A bankruptcy trustee could not “avoid [a] debtor’s transfer” of encumbered asset sale proceeds when the debtor holds the funds “as a mere disbursing agent [under] a contract that” restricted its use, held the U.S. Court of Appeals for the First Circuit on April 18, 2018. Keach v. Wheeling & Lake Erie Railway Co. (In re Montreal, Me. & Atl. Ry.), 2018 U.S. App. LEXIS 9772 *14 (1st Cir. Apr. 18, 2018). Affirming the dismissal of the trustee’s fraudulent transfer complaint under Maine’s version of the Uniform Fraudulent Transfer Act (“UFTA”), made applicable by Bankruptcy Code § 544(b), the First Circuit stressed that the debtor “lacked a cognizable property interest in the [funds] paid to the [defendant].” Id. at *15.
The debtor railroad had two secured lenders (one senior to the other) with liens on all of its U.S. assets. Id. at*2-3. To obtain needed cash for continued operations, “the debtor asked the senior lender [the Federal Railroad Administration] to amend its existing loan agreement so as to provide ‘a limited waiver of its existing senior lien over the debtor’s assets.’” Id. at *3. That waiver “would take effect ‘upon the closing of the proposed sale’” of assets to a third party, for which the senior lender would receive a “replacement lien on certain of the debtor’s [Canadian property . . . .]” Id.
The senior lender conditioned its limited waiver on the debtor’s compliance with certain conditions. On the closing of the asset sale, the debtor was required “to convey the proceeds to an escrow agent.” Id. at *4. Once the senior lender perfected its lien on the debtor’s Canadian property and received $2.4 million of the sale proceeds, among other things, the debtor had to “distribute the remainder of the proceeds to [the defendant junior secured lender].” Id.
“The debtor distributed the proceeds in accordance with the waterfall provision of” its amended loan agreement with the senior lender. The junior lender received full payment of its secured claim. More than two years later, the debtor filed a Chapter 11 petition and a court-approved trustee took charge of the debtor’s estate.
The Lower Courts
The trustee sued the junior lender, “seeking to avoid the waterfall disbursement made to it as constructively fraudulent under . . . Maine’s [UFTA], . . . .” Id. at *5. The junior lender moved to dismiss the complaint, arguing that “the waterfall disbursements did not consist of ‘assets’ belonging to the debtor.” Id. The bankruptcy court dismissed the complaint with prejudice for failure to state a claim, reasoning that the waterfall disbursements were part of a single transaction, with the sale proceeds remaining encumbered by the senior lender’s lien up until the time of the disbursement. The district court affirmed.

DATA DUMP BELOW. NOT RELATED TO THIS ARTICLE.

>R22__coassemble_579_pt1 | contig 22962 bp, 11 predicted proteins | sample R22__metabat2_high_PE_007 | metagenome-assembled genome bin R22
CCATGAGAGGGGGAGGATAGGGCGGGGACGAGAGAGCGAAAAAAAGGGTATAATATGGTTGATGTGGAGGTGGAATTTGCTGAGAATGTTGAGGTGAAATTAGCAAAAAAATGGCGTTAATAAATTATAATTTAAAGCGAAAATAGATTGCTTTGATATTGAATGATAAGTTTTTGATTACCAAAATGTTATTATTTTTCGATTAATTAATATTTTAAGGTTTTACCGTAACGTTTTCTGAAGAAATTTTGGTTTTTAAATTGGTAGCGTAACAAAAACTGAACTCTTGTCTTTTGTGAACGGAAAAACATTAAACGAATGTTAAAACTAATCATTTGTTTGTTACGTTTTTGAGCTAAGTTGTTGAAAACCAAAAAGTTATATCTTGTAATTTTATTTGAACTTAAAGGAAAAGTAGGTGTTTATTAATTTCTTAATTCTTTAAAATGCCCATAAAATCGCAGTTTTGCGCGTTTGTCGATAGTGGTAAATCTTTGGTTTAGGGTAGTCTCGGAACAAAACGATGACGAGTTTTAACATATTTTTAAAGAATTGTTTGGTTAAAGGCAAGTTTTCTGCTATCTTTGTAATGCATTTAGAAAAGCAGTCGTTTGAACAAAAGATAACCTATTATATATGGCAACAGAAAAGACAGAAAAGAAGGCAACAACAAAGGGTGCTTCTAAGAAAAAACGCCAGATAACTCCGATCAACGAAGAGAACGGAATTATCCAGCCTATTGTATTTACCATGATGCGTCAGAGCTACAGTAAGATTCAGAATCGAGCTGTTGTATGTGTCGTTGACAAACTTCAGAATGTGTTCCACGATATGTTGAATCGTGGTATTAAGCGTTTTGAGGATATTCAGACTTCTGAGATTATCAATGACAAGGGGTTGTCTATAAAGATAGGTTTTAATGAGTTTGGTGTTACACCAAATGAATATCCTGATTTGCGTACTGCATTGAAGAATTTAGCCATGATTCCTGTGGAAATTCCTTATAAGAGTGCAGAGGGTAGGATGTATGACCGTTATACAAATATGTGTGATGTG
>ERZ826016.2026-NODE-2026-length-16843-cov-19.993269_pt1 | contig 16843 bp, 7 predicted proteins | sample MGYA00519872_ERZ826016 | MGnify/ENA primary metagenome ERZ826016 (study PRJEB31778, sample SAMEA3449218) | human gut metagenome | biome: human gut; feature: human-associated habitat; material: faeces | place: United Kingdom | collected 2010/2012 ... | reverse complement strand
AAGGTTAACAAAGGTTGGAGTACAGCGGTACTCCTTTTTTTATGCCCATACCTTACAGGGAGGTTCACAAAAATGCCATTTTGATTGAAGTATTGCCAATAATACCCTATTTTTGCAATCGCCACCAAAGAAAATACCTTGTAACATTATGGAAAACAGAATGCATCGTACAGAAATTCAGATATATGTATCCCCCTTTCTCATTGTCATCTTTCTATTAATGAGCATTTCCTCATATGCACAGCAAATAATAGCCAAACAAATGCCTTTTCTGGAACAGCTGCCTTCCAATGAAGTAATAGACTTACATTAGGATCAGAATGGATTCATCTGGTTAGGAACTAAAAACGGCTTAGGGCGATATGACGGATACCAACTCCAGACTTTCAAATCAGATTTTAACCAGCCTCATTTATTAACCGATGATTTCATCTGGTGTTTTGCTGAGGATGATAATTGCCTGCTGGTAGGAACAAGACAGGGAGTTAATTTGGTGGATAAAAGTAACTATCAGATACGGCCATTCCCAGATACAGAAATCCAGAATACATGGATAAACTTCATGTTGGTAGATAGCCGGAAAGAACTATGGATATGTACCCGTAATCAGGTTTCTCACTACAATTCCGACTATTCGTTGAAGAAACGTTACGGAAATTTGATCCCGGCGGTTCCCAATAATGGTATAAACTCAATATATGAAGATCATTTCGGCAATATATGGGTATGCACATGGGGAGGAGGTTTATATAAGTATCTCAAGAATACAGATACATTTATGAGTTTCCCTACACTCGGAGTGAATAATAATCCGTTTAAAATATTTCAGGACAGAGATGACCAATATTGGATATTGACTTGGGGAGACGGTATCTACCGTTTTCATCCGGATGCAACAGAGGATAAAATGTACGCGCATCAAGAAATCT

The Court of Appeals
Bailment/Trust Analysis. The First Circuit adopted a different legal analysis to reach the same result. It stressed that “the debtor did not hold an interest in [the sale proceeds] that is voidable . . . ,” regardless of whether the assets being sold were encumbered by the senior lender’s lien when “the waterfall disbursement to [the junior lender] was made . . . .” Id. at *11. According to the “plain language” of the senior lender’s amended loan agreement, “the relationship between the contracting parties (the debtor and the [senior lender]) was akin to a bailment, . . . an arrangement involving ‘the delivery of personal property by one person to another in trust for a specific purpose, with a contract . . . that the trust shall be faithfully executed and the property returned or duly accounted for when the special purpose is accomplished . . . .’” Id.